Mumford ar mo Shon

Mumford ar mo Shon
-An t-aireachas (mindfulness) sa saol linn inniu

Ní rún atá ann go bhfuil bá faoi leith agam don ghrúpa ceoil Mumford and Sons. Is le linn an tsamhraidh i 2013 a cheannaigh mé ticéad ar DoneDeal.com do cheolchoirm dá gcuid a bhí ar siúl i bPáirc an Fhionnuisce ar an turas ‘Gentlemen of the Road’ in éineacht le Ben Howard, Ham Sandwich, agus Edward Sharpe & the Magnetic Zeros, agus níl mórán nach raibh ar an eolas ag an am go raibh mé ar bís faoi.

Faraor, buíochas le hansmacht uilíoch an idirlíon, agus easpa taithí ar mo shonsa i dtaobh úsáid leithéid shuíomhanna, diúltaíodh isteach mé ag na ngeataí bonnoibrithe toisc nár thicéad cuí a bhí agam. Ag siúl ar ais in aghaidh an easa, na mílte daoine ar a mbealach isteach don cheolchoirm is mé liom fhéin ina gcoinne, bheartaigh mé gan mhuinín a chuir in aon suíomh idirlíne nó grúpa taobh amuigh den chóras oifigiúla ariamh arís. Ag mallachtú an saol agus an fear slítheanta ar cheannaigh mé an ticéad uaidh, d’éist mé leis an gceol ag taiscéal tríd an aer do m’chluasa is mé ag fanacht ar bhus abhaile.

Ó shin, níl rud ar bith ceannaithe agam ar líne a bhain le tríú páirtí nó ‘fear sa lár’, mar a deirtear. Scaití is in ionad na táillí breise a íocadh a gceannaítear na ticéadaí seo, nó chun brábus a dhéanamh nuair atá ceolchoirmeacha díolta amach, ach i ndáiríre is minic a bhíonn costas níos mó ag baint leis an sealbhú a dhéanamh thar cheann de na suíomhanna seo chun go ndéanfar brábús ar an táirge. Ní ar an tomhaltóir atá na mangairí seo ag díriú, ach orthu féin agus ar na féidireachtaí atá ann dóibh – an t-airgead atá le baint ó lucht leanúna na ngrúpaí ceoil seo ag iarraidh ticéad a fháil ar aon chostas. Go pointe, is dúshaothrú ar an ngnáthduine atá ar siúl acu, agus dar ndóigh ní ceart go mbeadh an féidirtheacht sin ann dóibh. Dom fhéin, tuigim nár cheart dom dul sa tseans mar sin arís agus muinín a chur le rud nach bhfuil aon bharántas nó chinnteacht ag baint leis, ach ag an am níor éist mé le m’instinn agus réasún, comh fíanta sin a bhí an fonn ionam an grúpa a fheicéail.

An uair sin bhí an locht orm nár fhiosraigh mé tuilleadh eolais ón bhfear a bhí á dhíol. Chas mé leis i Leamhcán, thug mé an t-airgead dó, thug sé an píosa páipéir dom (droch-chomhartha dá bhfeicfeá ceann riamh) agus as go brách leis ina Fiat Punto beag glas. Bhí mé comh sásta liom fhéin gur éirigh liom ticéad a fháil nár lig mé liom fhéin smaoineamh a dhéanamh ar na laigí atá soléir dom anois ag cuimhneadh siar. Ach mairimid uilig ó ard go haird, agus ba chúis sealadach an ticéad sin dom a bheith ar bís agus ag súil le rud eicínt faoi leith – cé gur ceannaíodh é gan mhórán pleanála a dhéanamh ar.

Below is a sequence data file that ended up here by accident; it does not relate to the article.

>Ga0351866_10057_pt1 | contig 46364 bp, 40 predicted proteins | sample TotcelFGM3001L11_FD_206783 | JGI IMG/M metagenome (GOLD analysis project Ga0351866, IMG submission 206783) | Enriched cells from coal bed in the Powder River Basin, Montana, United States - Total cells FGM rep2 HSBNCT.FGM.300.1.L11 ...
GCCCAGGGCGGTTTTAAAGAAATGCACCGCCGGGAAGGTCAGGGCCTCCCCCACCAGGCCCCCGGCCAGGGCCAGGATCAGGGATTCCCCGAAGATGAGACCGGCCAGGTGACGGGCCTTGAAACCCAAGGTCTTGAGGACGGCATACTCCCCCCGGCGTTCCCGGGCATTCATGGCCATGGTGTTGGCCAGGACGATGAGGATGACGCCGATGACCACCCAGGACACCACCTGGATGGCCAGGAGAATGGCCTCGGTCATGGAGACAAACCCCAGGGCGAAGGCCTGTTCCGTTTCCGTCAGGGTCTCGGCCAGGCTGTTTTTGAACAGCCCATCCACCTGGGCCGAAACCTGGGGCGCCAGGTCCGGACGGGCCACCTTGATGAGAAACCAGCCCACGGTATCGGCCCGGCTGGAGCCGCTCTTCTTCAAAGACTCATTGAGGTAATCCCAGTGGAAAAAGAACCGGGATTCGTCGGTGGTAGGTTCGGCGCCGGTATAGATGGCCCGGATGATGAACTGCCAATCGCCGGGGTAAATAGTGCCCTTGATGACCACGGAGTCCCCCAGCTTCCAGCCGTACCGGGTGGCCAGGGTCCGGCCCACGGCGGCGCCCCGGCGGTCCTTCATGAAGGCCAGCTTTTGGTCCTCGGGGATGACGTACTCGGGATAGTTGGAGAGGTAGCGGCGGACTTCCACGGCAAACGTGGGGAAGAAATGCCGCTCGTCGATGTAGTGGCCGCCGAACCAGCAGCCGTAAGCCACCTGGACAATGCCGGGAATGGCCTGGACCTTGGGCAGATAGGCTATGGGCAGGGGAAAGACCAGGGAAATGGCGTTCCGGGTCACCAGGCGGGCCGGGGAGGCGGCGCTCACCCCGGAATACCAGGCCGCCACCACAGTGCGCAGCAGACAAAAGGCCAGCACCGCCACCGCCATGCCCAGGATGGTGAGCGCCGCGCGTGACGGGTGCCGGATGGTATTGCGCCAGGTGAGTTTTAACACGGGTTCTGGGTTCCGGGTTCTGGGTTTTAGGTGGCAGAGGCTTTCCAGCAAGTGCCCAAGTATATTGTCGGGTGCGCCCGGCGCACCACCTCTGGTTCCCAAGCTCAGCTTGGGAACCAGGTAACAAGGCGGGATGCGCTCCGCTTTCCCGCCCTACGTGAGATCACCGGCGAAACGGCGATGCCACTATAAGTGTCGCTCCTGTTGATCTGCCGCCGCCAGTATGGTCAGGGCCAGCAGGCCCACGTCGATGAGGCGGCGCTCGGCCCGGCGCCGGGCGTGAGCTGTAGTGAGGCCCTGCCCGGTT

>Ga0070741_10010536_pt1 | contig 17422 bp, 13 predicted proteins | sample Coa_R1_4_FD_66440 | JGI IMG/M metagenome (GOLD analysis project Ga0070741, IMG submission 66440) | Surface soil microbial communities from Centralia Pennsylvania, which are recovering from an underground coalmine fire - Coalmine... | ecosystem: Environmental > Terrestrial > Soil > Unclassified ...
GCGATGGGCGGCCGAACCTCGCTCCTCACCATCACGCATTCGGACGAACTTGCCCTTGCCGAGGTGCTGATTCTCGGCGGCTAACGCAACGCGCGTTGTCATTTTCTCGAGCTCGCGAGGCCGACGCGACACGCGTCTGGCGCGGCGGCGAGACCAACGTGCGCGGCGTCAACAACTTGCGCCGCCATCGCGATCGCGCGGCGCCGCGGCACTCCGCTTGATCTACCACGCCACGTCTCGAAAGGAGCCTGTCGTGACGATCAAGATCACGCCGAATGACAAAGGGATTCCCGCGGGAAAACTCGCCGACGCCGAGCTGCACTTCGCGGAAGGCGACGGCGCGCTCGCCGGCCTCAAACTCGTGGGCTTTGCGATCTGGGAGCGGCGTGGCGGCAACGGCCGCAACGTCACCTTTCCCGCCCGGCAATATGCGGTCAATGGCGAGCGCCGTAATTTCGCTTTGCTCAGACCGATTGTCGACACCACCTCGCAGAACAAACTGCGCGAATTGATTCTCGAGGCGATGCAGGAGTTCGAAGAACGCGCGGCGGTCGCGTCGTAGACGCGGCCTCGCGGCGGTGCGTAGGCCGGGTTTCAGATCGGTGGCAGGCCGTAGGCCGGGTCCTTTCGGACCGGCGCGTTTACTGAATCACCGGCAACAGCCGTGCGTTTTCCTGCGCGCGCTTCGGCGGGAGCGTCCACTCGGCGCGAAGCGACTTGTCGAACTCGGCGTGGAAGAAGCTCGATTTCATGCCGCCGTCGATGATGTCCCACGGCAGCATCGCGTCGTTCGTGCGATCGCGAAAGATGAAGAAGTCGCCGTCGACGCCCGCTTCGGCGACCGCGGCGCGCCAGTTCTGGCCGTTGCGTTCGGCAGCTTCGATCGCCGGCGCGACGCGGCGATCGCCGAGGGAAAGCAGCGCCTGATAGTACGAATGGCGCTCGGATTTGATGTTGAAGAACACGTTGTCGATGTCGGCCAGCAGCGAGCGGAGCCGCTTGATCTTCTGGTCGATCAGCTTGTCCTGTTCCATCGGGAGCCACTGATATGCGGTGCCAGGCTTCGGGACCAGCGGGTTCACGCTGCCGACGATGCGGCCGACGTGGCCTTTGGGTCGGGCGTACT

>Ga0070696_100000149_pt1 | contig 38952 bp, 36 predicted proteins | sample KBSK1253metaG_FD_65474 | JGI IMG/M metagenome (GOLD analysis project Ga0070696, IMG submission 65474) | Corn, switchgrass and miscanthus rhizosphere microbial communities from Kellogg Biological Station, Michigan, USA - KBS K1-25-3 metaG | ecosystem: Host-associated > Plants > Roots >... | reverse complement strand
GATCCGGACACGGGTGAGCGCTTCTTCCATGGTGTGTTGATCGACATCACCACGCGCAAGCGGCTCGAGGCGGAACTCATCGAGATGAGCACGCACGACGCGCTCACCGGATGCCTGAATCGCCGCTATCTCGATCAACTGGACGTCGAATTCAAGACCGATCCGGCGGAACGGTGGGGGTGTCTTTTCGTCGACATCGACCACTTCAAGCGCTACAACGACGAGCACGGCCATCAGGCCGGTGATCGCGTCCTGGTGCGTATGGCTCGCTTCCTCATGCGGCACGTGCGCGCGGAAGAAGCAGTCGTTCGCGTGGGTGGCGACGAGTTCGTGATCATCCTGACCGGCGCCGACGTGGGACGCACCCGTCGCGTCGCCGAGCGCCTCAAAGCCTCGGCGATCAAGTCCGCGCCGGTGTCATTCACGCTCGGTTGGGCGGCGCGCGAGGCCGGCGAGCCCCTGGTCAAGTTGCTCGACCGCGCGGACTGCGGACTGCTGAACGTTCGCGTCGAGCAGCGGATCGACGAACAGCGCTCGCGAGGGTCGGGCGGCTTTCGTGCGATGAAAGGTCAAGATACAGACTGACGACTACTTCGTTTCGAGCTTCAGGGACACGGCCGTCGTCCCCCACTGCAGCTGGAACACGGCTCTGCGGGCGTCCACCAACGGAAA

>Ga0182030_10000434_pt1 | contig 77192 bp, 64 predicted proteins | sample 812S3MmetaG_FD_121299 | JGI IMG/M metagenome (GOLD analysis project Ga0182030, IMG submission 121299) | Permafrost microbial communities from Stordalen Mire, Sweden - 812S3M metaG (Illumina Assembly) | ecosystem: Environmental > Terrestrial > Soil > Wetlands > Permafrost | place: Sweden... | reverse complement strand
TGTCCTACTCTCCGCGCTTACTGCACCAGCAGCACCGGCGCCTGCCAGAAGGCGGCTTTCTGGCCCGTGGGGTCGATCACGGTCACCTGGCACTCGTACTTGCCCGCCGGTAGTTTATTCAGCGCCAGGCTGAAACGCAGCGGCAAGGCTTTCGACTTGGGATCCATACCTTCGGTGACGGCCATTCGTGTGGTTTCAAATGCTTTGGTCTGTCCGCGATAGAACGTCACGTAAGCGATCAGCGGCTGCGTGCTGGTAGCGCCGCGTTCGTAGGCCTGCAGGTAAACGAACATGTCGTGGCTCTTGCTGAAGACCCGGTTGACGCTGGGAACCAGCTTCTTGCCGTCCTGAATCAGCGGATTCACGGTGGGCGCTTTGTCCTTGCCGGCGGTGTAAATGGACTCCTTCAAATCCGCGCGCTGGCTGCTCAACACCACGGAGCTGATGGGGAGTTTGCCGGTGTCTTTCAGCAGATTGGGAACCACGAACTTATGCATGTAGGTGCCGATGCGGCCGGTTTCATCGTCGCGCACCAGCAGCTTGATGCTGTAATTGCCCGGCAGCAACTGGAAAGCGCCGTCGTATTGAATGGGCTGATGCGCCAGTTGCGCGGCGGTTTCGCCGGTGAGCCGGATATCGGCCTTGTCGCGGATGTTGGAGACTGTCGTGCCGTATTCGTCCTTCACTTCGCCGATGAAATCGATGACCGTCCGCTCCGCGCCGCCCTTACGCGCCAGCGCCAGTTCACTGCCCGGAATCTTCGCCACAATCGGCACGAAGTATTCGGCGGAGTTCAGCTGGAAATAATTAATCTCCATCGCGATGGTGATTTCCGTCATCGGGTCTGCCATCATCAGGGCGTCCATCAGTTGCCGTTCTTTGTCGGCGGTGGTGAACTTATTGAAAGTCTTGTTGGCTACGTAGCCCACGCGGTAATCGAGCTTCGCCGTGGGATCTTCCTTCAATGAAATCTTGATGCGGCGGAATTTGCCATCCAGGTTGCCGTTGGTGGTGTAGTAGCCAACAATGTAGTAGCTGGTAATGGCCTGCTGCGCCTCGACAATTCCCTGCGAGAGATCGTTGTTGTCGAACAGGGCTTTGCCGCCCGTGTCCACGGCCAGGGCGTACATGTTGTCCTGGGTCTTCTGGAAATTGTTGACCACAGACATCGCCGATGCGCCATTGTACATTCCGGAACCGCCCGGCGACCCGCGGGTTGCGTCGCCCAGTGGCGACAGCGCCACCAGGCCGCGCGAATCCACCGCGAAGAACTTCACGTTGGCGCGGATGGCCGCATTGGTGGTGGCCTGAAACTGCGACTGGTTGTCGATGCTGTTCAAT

Ní dhearna na ‘Gentleman of the Road’ turas an bhliain seo chaite, agus i mbliana níl siad ag síneadh comh fada le hÉireann leis an bhfiontar. Ach ón méid atá cloiste agam d’albam nua Mumford and Sons go dtí seo, is cosúil go bhfuil draíocht d’shaghas eicínt eile ag druidim linn, agus má’s fíor sin táim go breá le bheith ag feitheamh ar an gcéad ghig eile. In amhrán amháin nua, ‘Snake Eyes’ s’acu, tá líne amháin a mhíníonn go mbeidh baol i gcónaí ag baint le rudaí den tsórt seo – ‘I can tell, you will always be danger’. Is orainn atá an brú a bheith ar an airdeall maidir leis na nithe beaga ag baint leo, agus gan dul amú is muid sa tóir orthu.

An t-aireachas atá tábhachtach sa chás seo – a bheith aireach ar an saol agus ar ár n-aigne agus inchinn féin, ár gcosa ar an talamh fúinn agus ár n-aird dírithe ar an nóiméad atá ann i láthair na huaire. B’fhéidir dá mbeadh an meon seo agam is mé ag dul leis an ticéad a bhailiú an lá sin, dá mbéinn ar an airdeall maidir leis an nóiméad sin ar thug mé an t-airgead dó, seans ann nach mbeadh gá leis an tubáiste ag na geataí iontrála. B’fhéidir. Scaití bíonn orainn botúin a dhéanamh agus ceachtanna a fhoghlaim ar an gcaoi seo ionas nach ndéanfar arís iad, agus le fírinne glacaim anois go raibh orm an botún sin a dhéanamh. Níor éirigh liom dul isteach sa cheolchoirm, ach bualadh go láidir mé le ciall agus soléireacht maidir leis an méid a bhí tárlaithe is mé ar an tsiúlóid sin amach ó na geataí. Bhí mé ann ag siúl, seachas a bheith ag smaoineamh ró-fhada romham nó i mo dhiaidh, agus cé go raibh brón orm ag cailliúnt amach ar an gceolchoirm, bhí mé lonnaithe sa nóiméad sin ag smaoineamh faoi, agus bheartaigh mé gan dul chomh fada sin ó m’inchinn fhéin leis an idéalachas riamh arís.

‘Cíbe áit ina bhfuil tú, is ann atá tú”.

“Self” (Or, “I need to stop thinking so deeply into everything I see on telly”).

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“I think human consciousness is a tragic misstep in evolution. We became too self-aware. Nature created an aspect of nature separate from itself—we are creatures that should not exist by natural law . . . We are things that labor under the illusion of having a self, a secretion of sensory, experience, and feeling—programmed with total assurance that we are each somebody, when in fact everybody is nobody.